The New York Times examines efforts by a nonprofit group to explain the overhaul's provisions to the uninsured. And the Wall Street Journal looks at an employer's efforts to keep the number of workers low so he can avoid the law.
The New York Times: Next Challenge For The Health Law: Getting The Public To Buy In
On its face, the low-key discussion around a conference table in Miami last month did not appear to have national implications. Eight men and women, including a diner owner, a chef and a real estate agent, answered questions about why they had no health insurance and what might persuade them to buy it. ... The sessions confirmed a daunting reality: Many of those the law is supposed to help have no idea what it could do for them. In the Miami focus group, a few participants knew only that they could face a fine if they did not buy coverage. ... There lies the challenge for Enroll America, a nonprofit group formed last year to get the word out to the uninsured and encourage them get coverage, providing help along the way (Goodnough, 12/19).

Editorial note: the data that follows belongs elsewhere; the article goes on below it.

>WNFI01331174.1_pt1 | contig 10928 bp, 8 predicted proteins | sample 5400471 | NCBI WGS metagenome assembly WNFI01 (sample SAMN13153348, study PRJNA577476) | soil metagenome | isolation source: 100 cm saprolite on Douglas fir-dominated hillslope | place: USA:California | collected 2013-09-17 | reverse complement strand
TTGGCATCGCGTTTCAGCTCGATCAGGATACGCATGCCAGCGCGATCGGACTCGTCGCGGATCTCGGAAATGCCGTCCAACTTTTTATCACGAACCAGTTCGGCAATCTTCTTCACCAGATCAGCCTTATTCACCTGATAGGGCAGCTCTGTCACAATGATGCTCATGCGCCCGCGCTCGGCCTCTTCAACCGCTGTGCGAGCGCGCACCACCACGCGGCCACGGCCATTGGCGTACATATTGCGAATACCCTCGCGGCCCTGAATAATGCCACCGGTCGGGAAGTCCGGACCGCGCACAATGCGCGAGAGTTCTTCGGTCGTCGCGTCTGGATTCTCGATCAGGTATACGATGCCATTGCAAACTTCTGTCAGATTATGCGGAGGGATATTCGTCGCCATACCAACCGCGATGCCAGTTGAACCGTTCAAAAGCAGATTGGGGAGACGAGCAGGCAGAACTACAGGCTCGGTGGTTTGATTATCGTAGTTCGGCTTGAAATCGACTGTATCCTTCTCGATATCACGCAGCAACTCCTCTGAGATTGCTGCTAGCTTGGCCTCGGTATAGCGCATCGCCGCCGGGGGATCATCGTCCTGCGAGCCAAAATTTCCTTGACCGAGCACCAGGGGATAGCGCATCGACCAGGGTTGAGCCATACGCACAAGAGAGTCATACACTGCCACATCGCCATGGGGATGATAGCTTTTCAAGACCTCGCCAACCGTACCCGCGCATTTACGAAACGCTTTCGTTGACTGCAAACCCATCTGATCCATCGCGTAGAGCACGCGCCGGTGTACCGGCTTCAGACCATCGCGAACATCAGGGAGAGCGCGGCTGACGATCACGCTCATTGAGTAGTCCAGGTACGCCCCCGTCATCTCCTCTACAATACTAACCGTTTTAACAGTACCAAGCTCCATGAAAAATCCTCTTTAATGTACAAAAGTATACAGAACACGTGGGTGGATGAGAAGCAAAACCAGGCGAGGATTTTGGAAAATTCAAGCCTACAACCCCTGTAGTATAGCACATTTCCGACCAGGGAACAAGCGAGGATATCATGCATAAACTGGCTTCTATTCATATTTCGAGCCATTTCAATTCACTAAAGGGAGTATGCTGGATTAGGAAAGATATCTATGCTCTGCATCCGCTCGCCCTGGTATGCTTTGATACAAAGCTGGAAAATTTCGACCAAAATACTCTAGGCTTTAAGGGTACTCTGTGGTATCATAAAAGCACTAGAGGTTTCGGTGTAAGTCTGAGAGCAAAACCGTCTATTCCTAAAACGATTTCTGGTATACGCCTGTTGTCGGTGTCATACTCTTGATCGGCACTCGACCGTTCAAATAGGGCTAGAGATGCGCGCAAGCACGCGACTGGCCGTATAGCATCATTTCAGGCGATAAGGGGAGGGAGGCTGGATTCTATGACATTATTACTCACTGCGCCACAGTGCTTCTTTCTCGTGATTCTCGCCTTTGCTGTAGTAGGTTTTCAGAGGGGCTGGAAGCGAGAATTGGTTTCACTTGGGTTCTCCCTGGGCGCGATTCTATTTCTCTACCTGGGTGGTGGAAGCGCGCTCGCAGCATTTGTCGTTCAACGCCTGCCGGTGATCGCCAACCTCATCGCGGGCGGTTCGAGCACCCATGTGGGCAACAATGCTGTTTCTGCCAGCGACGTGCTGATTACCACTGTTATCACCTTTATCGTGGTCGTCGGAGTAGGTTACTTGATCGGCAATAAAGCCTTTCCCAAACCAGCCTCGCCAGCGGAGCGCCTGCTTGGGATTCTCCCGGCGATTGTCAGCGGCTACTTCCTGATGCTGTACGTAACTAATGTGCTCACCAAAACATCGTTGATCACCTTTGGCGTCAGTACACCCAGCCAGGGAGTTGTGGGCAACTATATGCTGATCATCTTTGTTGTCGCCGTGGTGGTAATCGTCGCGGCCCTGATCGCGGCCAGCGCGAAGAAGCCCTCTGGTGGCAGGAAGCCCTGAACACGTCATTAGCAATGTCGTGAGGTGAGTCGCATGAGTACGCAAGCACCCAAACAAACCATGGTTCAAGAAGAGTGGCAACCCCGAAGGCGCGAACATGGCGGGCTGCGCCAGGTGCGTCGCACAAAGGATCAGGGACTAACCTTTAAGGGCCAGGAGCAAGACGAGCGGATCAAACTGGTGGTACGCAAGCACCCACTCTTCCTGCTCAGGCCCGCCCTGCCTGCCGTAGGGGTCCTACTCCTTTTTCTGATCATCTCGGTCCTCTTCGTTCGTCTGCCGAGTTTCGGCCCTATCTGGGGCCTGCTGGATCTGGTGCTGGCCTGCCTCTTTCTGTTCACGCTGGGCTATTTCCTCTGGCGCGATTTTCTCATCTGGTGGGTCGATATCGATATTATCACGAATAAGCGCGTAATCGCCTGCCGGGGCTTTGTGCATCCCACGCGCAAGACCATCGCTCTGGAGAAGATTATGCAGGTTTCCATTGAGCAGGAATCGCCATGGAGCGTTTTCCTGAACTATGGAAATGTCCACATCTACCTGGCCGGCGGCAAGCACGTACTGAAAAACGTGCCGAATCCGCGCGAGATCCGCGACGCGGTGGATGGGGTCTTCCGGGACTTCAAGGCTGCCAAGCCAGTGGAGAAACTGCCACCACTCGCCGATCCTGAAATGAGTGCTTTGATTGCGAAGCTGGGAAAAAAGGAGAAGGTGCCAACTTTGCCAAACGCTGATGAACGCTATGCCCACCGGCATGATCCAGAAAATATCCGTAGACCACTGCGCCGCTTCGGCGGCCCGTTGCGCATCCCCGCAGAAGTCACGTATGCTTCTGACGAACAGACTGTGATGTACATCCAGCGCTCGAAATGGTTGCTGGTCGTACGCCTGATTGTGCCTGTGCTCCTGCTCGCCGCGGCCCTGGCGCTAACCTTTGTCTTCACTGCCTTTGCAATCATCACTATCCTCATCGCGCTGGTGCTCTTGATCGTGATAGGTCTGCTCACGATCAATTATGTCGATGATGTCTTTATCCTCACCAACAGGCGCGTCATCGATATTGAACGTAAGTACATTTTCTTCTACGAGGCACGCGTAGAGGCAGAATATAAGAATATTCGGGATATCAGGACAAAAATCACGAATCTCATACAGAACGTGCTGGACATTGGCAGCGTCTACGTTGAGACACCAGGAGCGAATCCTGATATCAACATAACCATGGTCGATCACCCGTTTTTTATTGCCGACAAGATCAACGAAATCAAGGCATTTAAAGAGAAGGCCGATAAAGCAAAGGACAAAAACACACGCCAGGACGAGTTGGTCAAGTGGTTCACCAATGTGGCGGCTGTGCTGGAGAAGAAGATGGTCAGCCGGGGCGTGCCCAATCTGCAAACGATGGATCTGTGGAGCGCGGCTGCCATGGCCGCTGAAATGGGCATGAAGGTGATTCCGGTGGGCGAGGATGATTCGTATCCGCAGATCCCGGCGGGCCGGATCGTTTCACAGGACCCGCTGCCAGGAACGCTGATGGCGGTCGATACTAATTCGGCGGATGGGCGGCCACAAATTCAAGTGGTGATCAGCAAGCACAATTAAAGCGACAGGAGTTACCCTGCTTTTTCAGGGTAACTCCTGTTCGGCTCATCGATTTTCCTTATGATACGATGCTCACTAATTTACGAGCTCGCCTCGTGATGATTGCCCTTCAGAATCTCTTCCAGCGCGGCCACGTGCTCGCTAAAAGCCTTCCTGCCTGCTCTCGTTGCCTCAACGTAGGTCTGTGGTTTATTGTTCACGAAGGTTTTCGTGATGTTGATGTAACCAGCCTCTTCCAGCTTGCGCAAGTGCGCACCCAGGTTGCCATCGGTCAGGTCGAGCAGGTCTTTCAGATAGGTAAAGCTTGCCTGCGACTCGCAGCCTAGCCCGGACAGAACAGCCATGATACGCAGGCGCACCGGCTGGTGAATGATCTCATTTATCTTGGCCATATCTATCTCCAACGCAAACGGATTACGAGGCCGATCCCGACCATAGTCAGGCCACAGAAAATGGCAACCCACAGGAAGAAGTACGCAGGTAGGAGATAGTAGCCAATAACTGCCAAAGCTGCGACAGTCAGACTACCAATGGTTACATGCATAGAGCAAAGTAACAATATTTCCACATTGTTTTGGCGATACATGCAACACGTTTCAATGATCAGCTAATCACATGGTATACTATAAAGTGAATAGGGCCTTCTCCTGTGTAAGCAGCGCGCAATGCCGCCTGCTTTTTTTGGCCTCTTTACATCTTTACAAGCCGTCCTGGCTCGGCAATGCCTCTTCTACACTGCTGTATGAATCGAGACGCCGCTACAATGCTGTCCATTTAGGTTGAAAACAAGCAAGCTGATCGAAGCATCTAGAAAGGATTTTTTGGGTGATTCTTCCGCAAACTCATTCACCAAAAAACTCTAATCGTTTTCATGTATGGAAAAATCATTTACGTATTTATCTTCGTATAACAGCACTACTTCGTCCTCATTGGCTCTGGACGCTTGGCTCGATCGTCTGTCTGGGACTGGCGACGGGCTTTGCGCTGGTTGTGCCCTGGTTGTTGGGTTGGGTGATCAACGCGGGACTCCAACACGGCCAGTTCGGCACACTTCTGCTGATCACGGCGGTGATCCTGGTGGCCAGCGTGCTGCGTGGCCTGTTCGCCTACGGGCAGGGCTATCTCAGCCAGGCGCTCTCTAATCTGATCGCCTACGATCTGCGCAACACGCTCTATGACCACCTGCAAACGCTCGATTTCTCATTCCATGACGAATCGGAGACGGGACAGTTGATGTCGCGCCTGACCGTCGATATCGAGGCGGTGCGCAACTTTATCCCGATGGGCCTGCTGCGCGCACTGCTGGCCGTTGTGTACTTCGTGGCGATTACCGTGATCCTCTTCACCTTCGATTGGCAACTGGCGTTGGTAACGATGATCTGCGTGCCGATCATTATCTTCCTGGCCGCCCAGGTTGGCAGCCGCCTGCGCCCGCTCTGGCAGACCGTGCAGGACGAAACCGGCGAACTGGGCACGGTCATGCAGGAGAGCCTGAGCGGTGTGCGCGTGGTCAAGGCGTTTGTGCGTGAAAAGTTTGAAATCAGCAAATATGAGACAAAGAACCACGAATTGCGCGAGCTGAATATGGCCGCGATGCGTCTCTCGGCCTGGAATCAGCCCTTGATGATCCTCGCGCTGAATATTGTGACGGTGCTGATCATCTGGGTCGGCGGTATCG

The Wall Street Journal: Health Costs On His Mind
Owner Carl Schanstra ... is worried that as Automation Systems continues to expand, it will be subject to a provision in the health-care overhaul that could damage its bottom line. ... That is because his plant, with sales of about $1.6 million for 2012, currently employs 40 full-time workers, mostly low-paid employees who monitor the factory equipment. If sales were to continue to rise, the plant could, conceivably, employ 50 full-time workers in 2014. Under the new health-care law, the Affordable Care Act, businesses with 50 or more full-time equivalent employees will be required, starting in that year, to offer workers health insurance or potentially pay a penalty. The expense, he says, would drive up the cost of his labor. So he doesn't want to let employment at the factory reach that number (Maltby and Needleman, 12/19).
Meanwhile, in other health law news --
Kaiser Health News: Health Insurance Executive: 'Incorporating All The New Regulations' Will Be Challenge In 2013
As chairman and CEO, Bruce Bodaken led Blue Shield of California to become one of the fastest growing health plans in the state – it currently has more than 3 million members. But after 12 years of service, the 61-year-old recently announced his plans to retire at the end of 2012. ... Bodaken's views on the health law and the current state of the insurance industry were among the many topics during a recent interview with Kaiser Health News (Tran and Barr, 12/19).